It was something of a surprise back in 2014 that Matthew Vaughn’s Kingsman: The Secret Service was such a big hit across the globe. In the UK, it had enough Bond and Bourne-like elements to appease audiences as well as the dash of Colin Firth, Michael Caine and indeed Vaughn himself. But no-one could have predicted the $400million worldwide takings that the film managed to collect – but with such a big haul, a sequel was inevitable, and so it proved as taking its cue from its success in the US, the films goes trans-Atlantic this time – but is it a case of more of the same or a worthy successor?
One year later: thriving as the new “Galahad” at London’s favourite tailors, Eggsy (Edgerton) is filling the void left by his mentor Harry aka the original “Galahad” (Firth) despite his ghost till looming large. He’s soon set back to work after being set upon by an old ally-turned-rogue who is now in cahoots with drug peddler Polly (Moore), the latest pretender to the villain crown who wants world domination. Such is the maniacal scheming of Polly, Eggsy and Merlin (Strong) need reinforcements and are soon across the Atlantic to Kentucky and a long-silent partner of the Kingsman: The Statesman, led by Jeff Bridges and Channing Tatum.
Sadly it falls short – sure, it brings everything you loved about the first one and the same gusto and showmanship you would expect under Vaughn’s watchful eye but it doesn’t ever reach into the realm of the unexpected, into the fresh and new, instead sticking to what it did best and pumping the noise and volume up a few decimals. You can’t really fault Vaughn or indeed writer Jane Goldman for wanting to follow a successful blueprint but sticking so rigidly to type soon becomes tiresome and frustrating. Indeed, some of the story strands here fell lazy and underwhelming while others once again see the filmmakers push the levels of decency a little too far.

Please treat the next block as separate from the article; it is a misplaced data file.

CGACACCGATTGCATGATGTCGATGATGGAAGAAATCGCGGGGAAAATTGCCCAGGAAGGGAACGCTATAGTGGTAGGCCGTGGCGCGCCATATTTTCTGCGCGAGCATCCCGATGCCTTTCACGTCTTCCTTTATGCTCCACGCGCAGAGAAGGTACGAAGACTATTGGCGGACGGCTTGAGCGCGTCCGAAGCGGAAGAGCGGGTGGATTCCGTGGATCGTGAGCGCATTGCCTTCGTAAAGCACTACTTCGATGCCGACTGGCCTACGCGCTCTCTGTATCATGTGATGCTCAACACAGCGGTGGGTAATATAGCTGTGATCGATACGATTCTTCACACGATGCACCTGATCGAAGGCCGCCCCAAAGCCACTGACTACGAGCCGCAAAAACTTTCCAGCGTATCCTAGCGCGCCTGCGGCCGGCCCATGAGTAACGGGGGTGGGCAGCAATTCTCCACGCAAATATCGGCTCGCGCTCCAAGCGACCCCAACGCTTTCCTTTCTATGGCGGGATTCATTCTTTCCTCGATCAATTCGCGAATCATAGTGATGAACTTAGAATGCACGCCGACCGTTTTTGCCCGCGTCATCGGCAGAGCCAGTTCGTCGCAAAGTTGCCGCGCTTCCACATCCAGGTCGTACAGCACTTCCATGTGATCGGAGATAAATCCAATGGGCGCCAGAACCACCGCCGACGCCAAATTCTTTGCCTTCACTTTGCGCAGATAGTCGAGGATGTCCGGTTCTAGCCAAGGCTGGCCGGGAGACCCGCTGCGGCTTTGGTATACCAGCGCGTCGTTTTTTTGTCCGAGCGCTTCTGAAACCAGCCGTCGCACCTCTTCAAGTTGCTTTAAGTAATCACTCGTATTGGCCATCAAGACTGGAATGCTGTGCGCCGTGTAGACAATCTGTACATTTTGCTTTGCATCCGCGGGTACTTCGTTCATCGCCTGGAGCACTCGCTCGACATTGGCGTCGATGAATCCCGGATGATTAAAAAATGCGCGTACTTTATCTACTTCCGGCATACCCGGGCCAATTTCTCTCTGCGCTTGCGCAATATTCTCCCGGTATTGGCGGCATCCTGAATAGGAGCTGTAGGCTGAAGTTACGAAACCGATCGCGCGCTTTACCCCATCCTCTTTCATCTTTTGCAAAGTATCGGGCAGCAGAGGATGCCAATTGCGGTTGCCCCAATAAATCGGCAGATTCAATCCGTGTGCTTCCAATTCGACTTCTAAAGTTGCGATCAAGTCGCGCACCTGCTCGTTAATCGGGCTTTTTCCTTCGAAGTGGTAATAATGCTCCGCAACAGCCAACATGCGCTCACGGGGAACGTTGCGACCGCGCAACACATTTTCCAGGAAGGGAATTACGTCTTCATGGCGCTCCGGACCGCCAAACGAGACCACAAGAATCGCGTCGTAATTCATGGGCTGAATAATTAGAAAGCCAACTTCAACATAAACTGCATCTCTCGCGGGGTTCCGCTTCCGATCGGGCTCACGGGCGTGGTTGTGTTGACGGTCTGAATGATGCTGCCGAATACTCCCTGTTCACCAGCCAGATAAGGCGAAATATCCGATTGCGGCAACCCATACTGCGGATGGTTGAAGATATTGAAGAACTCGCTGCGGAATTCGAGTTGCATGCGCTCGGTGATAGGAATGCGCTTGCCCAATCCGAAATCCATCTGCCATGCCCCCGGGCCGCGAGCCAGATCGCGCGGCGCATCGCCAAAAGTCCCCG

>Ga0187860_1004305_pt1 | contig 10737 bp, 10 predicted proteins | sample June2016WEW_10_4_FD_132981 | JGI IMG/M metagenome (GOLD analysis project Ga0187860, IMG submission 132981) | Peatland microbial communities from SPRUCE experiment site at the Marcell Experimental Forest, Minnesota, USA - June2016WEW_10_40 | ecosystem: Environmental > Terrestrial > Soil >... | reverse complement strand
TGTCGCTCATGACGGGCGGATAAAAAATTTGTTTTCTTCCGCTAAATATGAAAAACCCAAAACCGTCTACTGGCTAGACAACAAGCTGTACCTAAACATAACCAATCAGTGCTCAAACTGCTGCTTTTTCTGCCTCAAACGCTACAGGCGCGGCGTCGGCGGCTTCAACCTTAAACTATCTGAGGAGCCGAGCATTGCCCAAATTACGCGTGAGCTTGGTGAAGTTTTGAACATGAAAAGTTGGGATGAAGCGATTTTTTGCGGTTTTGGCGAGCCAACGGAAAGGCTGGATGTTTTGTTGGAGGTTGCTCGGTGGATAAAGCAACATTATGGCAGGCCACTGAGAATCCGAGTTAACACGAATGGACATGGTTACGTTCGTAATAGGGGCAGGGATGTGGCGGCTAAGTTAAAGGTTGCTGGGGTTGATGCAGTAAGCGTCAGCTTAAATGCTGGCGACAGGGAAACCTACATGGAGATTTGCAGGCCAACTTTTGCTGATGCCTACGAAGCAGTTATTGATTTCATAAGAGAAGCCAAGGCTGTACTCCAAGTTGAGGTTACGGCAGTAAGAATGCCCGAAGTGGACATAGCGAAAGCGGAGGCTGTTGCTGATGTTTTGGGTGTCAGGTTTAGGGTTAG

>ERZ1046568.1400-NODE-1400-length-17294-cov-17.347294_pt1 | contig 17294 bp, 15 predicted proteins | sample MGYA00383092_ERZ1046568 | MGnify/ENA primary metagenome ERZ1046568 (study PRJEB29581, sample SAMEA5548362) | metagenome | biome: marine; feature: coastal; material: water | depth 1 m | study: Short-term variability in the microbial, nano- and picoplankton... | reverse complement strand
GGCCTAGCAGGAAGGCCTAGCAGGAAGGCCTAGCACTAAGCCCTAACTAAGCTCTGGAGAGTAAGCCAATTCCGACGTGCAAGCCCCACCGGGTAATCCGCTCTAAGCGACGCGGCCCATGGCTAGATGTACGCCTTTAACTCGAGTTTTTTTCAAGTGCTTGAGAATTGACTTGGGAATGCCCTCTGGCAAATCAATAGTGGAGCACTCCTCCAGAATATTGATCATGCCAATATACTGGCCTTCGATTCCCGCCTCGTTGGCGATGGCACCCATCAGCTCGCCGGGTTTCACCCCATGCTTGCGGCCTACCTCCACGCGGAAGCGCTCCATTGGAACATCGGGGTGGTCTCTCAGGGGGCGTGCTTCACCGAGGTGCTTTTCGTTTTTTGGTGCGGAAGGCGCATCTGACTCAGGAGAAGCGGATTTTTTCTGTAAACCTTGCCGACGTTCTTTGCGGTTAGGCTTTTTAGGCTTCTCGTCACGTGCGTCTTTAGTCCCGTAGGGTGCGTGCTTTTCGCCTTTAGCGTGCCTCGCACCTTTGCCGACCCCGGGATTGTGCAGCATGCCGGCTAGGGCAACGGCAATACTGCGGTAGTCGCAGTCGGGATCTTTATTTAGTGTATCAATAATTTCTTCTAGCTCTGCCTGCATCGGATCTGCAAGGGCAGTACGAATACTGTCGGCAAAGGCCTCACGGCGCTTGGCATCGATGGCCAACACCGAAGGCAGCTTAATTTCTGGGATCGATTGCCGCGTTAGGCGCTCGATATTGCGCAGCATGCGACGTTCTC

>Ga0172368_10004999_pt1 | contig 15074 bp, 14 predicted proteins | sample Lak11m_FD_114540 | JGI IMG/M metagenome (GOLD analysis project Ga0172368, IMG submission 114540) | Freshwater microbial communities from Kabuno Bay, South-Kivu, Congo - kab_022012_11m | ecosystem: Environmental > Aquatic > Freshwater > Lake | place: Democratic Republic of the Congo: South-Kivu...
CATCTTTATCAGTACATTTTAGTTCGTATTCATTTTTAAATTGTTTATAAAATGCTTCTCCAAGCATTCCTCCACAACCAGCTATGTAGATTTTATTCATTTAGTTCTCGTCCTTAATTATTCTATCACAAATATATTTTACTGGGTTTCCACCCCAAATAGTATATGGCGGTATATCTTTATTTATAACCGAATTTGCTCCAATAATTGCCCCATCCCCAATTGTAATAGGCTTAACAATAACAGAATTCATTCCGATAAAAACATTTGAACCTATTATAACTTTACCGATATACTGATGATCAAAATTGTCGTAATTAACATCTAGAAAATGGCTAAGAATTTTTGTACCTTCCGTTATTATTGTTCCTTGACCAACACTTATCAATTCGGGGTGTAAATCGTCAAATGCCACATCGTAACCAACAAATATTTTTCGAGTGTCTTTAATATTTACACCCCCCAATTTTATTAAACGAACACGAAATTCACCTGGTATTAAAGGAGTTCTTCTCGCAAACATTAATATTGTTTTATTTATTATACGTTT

But there are still things to recommend here, notably Julianne Moore’s magnificent performance as the films big-bad: the Oscar Winner herself has said that Gene Hackman in 1977’s Superman was her basis for the character and you can see the resemblance – cold and calculating yet still alluring and persuasive enough that their way might actually be the right way. It’s not, but you’d be forgiven for thinking it briefly. The rest of the cast are good and fill the screen with the bravura you would expect but some are given very little to work with and seem much more token that they ought to.
While those who adored the first are sure to have a blast, and there are certainly worse and more forgettable films than this in 2017, Kingsman: The Golden Circle is hugely disappointing. Flashes of brilliance, for sure, but they are few and far between in this more expansive but somehow more hollow sequel.
Kingsman: The Golden Circle is released on September 20th.